Real Estate Insight
Demand for housing is stimulating new construction
The inventory of homes for sale in California is shrinking — and that brings both good and bad news. For real estate agents, it’s bad news because there are fewer homes to sell. But for investors and builders, it’s good news because it creates an opportune time to build new housing. With high demand triggered largely by low mortgage rates and a low supply, prices are increasing because more buyers are competing for fewer homes.
According to DataQuick, an estimated 39,254 new and resale houses and condos sold statewide in October, an increase of 15.2 percent from October 2011. Foreclosures made up 17.4 percent of October sales, down from 34 percent from the same time last year. Another measure of the market is inventory level and the number of months of available inventory based on sales velocity. As of October, California had a 3.1 month supply of inventory, down from 5.5 months in October 2011, according to the California Association of Realtors.
The median price paid for a home was $285,000, up 18.8 percent from the same time last year. This was the eighth consecutive month in which the state’s median sale price rose year over year. With some experts predicting a declining inventory of finished lots in some of the state’s most populous areas, prices are expected to continue to increase.
The data for October continues an uptick in building activity in the first half of the year. New California building permits increased 21.2 percent in the first six months of 2012 compared with the same time frame in 2011, with 31,439 permits issued between January and July of 2012 compared to 25,931 permits issued for the same time last year, according to the Construction Industry Research Board and the California Homebuilding Foundation.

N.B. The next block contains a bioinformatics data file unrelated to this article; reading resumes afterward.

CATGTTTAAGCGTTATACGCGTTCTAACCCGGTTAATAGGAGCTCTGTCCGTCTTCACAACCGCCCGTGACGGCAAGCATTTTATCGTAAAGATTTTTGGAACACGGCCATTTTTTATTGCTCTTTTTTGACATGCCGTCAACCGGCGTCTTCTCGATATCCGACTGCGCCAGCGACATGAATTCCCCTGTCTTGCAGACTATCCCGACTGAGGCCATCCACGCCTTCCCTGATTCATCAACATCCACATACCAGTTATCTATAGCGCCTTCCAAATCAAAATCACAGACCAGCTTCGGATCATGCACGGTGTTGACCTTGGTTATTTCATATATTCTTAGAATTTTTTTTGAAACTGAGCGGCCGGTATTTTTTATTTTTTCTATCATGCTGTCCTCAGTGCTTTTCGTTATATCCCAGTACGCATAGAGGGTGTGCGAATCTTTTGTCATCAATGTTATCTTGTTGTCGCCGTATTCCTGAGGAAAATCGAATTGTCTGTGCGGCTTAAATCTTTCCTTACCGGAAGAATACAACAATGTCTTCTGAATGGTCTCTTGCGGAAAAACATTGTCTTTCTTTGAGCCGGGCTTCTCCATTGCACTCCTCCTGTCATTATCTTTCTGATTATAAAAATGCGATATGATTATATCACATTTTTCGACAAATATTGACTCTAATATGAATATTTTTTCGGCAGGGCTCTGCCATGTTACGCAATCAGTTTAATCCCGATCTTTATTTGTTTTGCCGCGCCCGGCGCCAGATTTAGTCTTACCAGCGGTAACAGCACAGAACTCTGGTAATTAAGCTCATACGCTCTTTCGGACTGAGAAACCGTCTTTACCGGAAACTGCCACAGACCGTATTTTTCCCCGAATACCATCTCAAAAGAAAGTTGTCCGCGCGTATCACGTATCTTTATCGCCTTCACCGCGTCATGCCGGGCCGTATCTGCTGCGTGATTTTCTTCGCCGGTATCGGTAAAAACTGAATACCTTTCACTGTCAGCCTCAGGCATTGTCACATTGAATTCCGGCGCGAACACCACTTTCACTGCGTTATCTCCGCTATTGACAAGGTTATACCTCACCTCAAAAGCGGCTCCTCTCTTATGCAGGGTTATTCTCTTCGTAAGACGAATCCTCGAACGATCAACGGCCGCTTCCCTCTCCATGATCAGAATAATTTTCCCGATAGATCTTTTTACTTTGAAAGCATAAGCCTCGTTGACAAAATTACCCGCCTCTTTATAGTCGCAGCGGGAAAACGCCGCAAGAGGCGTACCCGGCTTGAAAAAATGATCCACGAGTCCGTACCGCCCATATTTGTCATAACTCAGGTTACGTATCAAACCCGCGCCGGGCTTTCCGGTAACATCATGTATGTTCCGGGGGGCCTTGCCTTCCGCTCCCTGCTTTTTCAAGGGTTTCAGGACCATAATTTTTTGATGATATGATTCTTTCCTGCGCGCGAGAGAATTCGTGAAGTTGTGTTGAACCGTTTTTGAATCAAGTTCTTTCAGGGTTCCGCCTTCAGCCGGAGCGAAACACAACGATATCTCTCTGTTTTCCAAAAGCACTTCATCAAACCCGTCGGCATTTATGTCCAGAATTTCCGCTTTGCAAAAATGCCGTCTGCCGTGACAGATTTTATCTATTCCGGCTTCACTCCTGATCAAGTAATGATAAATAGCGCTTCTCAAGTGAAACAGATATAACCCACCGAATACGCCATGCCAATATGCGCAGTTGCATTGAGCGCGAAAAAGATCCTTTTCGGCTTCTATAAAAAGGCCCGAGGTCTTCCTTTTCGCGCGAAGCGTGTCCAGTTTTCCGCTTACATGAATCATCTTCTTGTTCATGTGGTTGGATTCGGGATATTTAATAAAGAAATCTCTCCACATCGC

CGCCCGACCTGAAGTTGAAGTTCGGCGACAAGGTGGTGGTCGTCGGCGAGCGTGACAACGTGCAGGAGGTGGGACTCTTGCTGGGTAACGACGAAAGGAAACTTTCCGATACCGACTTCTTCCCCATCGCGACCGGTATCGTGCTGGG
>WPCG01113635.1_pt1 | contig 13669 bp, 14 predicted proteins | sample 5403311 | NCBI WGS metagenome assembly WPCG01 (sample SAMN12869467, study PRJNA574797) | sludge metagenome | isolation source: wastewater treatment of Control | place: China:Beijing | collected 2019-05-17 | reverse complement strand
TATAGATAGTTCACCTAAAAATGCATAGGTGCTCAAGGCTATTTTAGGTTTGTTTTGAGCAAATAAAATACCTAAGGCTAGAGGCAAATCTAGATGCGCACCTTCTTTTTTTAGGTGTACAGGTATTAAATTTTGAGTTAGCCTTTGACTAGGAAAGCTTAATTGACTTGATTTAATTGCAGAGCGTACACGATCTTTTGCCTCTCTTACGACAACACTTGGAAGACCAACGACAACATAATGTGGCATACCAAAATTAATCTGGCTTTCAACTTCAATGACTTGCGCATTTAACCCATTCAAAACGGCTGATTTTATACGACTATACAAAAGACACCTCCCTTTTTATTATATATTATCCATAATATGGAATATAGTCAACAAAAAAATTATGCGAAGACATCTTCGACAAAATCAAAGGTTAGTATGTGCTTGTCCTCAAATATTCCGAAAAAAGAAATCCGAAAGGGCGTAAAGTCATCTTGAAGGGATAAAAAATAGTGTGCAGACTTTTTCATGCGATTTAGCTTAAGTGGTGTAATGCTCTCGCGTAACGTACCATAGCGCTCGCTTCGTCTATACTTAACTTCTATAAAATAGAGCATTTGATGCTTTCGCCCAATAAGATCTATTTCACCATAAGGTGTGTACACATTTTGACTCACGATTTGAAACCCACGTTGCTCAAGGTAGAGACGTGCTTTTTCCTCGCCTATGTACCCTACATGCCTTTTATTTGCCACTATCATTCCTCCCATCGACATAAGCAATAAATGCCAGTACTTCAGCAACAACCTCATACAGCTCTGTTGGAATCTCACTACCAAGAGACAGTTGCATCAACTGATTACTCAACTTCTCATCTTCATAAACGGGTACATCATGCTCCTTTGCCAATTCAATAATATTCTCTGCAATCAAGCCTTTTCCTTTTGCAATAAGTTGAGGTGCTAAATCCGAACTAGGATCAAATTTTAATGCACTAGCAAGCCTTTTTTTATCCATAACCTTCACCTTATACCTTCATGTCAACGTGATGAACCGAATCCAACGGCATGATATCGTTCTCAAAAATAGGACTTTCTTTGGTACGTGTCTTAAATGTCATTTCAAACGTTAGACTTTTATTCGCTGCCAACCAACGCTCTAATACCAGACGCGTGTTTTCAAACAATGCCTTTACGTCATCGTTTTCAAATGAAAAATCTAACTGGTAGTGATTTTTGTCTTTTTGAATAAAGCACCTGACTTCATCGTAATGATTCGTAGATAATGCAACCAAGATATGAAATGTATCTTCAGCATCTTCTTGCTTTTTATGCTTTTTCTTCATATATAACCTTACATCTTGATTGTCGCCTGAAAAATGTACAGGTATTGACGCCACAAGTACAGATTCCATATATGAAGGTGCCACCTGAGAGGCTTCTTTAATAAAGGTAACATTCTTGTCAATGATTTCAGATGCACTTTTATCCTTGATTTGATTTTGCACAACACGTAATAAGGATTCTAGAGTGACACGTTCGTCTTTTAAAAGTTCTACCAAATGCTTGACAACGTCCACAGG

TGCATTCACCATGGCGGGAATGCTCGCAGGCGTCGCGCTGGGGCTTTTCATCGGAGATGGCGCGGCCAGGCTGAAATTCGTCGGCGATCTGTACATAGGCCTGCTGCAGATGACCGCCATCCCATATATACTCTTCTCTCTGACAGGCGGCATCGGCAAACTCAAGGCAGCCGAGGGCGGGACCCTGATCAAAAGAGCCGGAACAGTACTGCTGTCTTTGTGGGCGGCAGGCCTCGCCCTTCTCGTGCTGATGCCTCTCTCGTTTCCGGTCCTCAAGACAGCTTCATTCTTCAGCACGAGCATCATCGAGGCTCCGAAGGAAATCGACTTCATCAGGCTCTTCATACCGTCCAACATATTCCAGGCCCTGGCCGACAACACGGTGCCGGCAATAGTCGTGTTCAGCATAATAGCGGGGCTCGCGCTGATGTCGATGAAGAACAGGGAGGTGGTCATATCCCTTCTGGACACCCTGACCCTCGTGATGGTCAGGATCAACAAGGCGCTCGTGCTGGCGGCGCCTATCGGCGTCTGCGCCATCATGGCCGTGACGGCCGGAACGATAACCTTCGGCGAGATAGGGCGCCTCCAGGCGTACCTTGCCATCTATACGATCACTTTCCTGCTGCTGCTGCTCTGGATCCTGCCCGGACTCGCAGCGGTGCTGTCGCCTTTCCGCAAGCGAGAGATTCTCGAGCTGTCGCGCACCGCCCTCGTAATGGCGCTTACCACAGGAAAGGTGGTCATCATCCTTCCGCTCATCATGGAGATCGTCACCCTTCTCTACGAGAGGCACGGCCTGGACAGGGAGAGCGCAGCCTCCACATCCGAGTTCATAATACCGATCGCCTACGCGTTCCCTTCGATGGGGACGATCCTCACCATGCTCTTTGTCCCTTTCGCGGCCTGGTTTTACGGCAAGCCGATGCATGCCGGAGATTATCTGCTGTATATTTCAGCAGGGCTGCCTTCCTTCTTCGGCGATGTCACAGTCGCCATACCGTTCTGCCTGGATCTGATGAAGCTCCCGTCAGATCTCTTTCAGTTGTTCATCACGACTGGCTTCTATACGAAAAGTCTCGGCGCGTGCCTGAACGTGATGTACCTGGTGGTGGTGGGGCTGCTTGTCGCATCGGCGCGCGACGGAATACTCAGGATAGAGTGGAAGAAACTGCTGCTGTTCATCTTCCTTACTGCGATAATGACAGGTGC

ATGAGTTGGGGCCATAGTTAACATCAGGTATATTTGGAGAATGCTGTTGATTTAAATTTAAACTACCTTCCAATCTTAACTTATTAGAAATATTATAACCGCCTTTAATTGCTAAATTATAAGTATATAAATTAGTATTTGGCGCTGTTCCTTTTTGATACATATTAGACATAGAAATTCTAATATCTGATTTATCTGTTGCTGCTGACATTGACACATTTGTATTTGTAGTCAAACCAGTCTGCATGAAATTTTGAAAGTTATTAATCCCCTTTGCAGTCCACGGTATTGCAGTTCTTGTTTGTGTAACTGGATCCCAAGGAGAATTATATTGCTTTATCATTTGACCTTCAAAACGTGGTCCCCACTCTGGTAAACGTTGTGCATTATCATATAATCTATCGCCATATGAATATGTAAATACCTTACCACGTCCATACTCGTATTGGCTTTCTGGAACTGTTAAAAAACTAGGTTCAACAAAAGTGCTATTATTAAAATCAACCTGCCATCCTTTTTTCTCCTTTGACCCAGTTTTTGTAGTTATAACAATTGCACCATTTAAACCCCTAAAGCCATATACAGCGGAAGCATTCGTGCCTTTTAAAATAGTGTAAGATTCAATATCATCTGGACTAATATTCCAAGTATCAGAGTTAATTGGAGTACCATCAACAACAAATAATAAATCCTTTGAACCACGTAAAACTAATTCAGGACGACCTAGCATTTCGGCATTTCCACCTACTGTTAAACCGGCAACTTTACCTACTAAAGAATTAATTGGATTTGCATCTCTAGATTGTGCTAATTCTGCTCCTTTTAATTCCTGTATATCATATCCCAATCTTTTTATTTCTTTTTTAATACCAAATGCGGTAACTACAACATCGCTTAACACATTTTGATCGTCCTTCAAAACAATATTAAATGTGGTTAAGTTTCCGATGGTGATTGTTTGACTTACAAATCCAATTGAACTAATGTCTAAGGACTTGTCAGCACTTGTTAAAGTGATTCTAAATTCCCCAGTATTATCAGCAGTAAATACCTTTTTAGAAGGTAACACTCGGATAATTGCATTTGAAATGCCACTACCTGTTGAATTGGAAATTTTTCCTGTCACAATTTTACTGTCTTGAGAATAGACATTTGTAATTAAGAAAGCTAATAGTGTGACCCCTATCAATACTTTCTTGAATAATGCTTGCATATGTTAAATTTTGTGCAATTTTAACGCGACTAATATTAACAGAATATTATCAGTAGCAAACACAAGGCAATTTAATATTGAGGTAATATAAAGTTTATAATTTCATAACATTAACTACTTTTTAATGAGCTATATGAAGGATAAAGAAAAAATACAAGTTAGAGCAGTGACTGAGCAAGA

Increase cash flow and reduce taxes with cost segregation
Cost segregation is a process that allows investors to take capitalized costs on properties and accelerate the depreciation for tax-deduction purposes. It reclassifies components and improvements from real property to personal property, costs that normally take decades to depreciate. However, there are rules within the IRS code that allow for acceleration of the depreciation, freeing up more funds long term.
Cost segregation takes the depreciation that would typically occur over 39 years for commercial property, or 27.5 years for residential rental properties, and compresses the depreciation into five to 15 years. Facility owners can expect to deduct between 10 and 60 percent of costs in the shortened recovery periods. Previously underreported depreciation can be “caught up” without filing an amended tax return.
Cost segregation’s benefits are an increased cash flow and a reduction in the amount of tax owed. To apply cost segregation on a property, a study must be conducted by a cost segregation professional who is familiar with both the nature of the construction and with tax laws. The IRS maintains an audit technique guide outlining the components of a quality cost segregation study. Great care should be taken to ensure that the right professional is chosen. If someone is employed who is not familiar with tax laws or construction, the study could fail to provide the detail necessary to pass an IRS audit, which could lead to penalties.
U.S. economy in holding pattern
The domestic economy is getting mixed performance reviews as we welcome the new year. While the international trade deficit crept upward and consumer spending dropped toward the end of 2012, the gross domestic product jumped 2.7 percent in the third quarter after increasing just 1.3 percent in the second quarter.
The growth was largely attributed to a rebound in inventory investment. In addition, consumer spending on durable goods was up, most notably on motor vehicles, and federal government spending on national defense also increased. Offsetting these contributions, and leading to the overall decrease in consumer spending, was a drop in spending on consumer services.
Consumer spending ready to bolster California’s economic recovery